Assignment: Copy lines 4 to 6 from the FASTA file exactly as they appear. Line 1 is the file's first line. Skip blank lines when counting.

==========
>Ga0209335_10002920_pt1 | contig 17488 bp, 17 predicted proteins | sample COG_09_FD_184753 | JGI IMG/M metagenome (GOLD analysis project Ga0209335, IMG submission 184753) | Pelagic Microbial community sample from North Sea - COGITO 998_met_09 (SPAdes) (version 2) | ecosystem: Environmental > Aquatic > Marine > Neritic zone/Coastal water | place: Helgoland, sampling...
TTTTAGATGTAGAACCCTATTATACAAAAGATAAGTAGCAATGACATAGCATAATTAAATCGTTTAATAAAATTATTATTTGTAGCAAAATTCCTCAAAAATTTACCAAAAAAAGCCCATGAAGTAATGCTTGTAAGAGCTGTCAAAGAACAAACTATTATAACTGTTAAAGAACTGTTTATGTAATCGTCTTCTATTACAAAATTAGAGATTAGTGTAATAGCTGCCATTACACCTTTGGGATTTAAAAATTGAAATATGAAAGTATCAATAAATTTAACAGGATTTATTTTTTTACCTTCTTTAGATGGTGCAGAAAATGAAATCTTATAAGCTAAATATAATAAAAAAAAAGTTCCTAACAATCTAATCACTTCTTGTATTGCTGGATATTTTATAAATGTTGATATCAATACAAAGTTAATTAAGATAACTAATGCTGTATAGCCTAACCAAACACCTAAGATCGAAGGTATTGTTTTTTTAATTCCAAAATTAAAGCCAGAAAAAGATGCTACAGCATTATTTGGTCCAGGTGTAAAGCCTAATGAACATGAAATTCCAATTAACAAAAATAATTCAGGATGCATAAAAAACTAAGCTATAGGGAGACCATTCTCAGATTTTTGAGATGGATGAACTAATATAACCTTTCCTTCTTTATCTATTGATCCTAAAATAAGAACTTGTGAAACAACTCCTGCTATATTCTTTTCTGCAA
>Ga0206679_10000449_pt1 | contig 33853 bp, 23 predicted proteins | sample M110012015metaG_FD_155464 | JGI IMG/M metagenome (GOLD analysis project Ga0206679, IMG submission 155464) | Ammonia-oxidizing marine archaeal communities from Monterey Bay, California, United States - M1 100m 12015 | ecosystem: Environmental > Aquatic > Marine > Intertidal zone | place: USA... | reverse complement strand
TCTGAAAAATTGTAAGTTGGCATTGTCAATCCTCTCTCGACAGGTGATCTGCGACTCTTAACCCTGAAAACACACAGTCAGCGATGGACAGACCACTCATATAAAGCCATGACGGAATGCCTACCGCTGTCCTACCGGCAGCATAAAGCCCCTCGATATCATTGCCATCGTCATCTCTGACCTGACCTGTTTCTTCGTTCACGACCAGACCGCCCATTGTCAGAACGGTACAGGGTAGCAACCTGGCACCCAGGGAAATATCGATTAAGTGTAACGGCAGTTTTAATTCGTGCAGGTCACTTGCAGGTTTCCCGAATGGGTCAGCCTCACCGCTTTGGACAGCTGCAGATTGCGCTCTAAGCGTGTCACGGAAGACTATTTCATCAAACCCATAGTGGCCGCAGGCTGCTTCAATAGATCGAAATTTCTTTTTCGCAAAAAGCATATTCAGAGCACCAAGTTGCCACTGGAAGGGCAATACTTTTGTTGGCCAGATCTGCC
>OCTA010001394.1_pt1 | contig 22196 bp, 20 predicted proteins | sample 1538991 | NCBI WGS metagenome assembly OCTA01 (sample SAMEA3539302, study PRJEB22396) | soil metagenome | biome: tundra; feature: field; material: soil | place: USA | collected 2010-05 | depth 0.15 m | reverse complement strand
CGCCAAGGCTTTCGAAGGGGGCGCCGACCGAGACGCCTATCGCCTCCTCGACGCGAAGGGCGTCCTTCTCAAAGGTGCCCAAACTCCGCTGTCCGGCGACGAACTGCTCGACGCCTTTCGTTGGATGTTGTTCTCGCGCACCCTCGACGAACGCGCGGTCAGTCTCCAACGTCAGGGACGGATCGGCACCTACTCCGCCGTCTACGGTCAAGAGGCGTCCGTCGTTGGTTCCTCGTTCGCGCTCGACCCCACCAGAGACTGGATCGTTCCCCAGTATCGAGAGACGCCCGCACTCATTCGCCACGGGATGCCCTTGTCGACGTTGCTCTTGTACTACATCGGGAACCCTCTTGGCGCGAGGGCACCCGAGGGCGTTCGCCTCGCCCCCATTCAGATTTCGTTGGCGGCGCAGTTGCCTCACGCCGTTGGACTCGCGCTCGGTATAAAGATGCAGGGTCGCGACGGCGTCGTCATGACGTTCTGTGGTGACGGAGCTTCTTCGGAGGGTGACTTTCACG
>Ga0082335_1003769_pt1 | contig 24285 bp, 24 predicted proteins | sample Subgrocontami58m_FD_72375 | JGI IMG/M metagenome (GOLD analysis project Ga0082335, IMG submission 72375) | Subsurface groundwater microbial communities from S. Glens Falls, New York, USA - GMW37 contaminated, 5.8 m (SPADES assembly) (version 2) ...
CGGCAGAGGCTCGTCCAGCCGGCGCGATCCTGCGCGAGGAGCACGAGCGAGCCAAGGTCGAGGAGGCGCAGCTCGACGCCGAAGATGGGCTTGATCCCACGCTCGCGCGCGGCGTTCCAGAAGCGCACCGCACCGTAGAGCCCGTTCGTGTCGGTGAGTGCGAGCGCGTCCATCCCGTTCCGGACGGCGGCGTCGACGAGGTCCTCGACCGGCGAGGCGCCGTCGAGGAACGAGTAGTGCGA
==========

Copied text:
TCTGAAAAATTGTAAGTTGGCATTGTCAATCCTCTCTCGACAGGTGATCTGCGACTCTTAACCCTGAAAACACACAGTCAGCGATGGACAGACCACTCATATAAAGCCATGACGGAATGCCTACCGCTGTCCTACCGGCAGCATAAAGCCCCTCGATATCATTGCCATCGTCATCTCTGACCTGACCTGTTTCTTCGTTCACGACCAGACCGCCCATTGTCAGAACGGTACAGGGTAGCAACCTGGCACCCAGGGAAATATCGATTAAGTGTAACGGCAGTTTTAATTCGTGCAGGTCACTTGCAGGTTTCCCGAATGGGTCAGCCTCACCGCTTTGGACAGCTGCAGATTGCGCTCTAAGCGTGTCACGGAAGACTATTTCATCAAACCCATAGTGGCCGCAGGCTGCTTCAATAGATCGAAATTTCTTTTTCGCAAAAAGCATATTCAGAGCACCAAGTTGCCACTGGAAGGGCAATACTTTTGTTGGCCAGATCTGCC
>OCTA010001394.1_pt1 | contig 22196 bp, 20 predicted proteins | sample 1538991 | NCBI WGS metagenome assembly OCTA01 (sample SAMEA3539302, study PRJEB22396) | soil metagenome | biome: tundra; feature: field; material: soil | place: USA | collected 2010-05 | depth 0.15 m | reverse complement strand
CGCCAAGGCTTTCGAAGGGGGCGCCGACCGAGACGCCTATCGCCTCCTCGACGCGAAGGGCGTCCTTCTCAAAGGTGCCCAAACTCCGCTGTCCGGCGACGAACTGCTCGACGCCTTTCGTTGGATGTTGTTCTCGCGCACCCTCGACGAACGCGCGGTCAGTCTCCAACGTCAGGGACGGATCGGCACCTACTCCGCCGTCTACGGTCAAGAGGCGTCCGTCGTTGGTTCCTCGTTCGCGCTCGACCCCACCAGAGACTGGATCGTTCCCCAGTATCGAGAGACGCCCGCACTCATTCGCCACGGGATGCCCTTGTCGACGTTGCTCTTGTACTACATCGGGAACCCTCTTGGCGCGAGGGCACCCGAGGGCGTTCGCCTCGCCCCCATTCAGATTTCGTTGGCGGCGCAGTTGCCTCACGCCGTTGGACTCGCGCTCGGTATAAAGATGCAGGGTCGCGACGGCGTCGTCATGACGTTCTGTGGTGACGGAGCTTCTTCGGAGGGTGACTTTCACG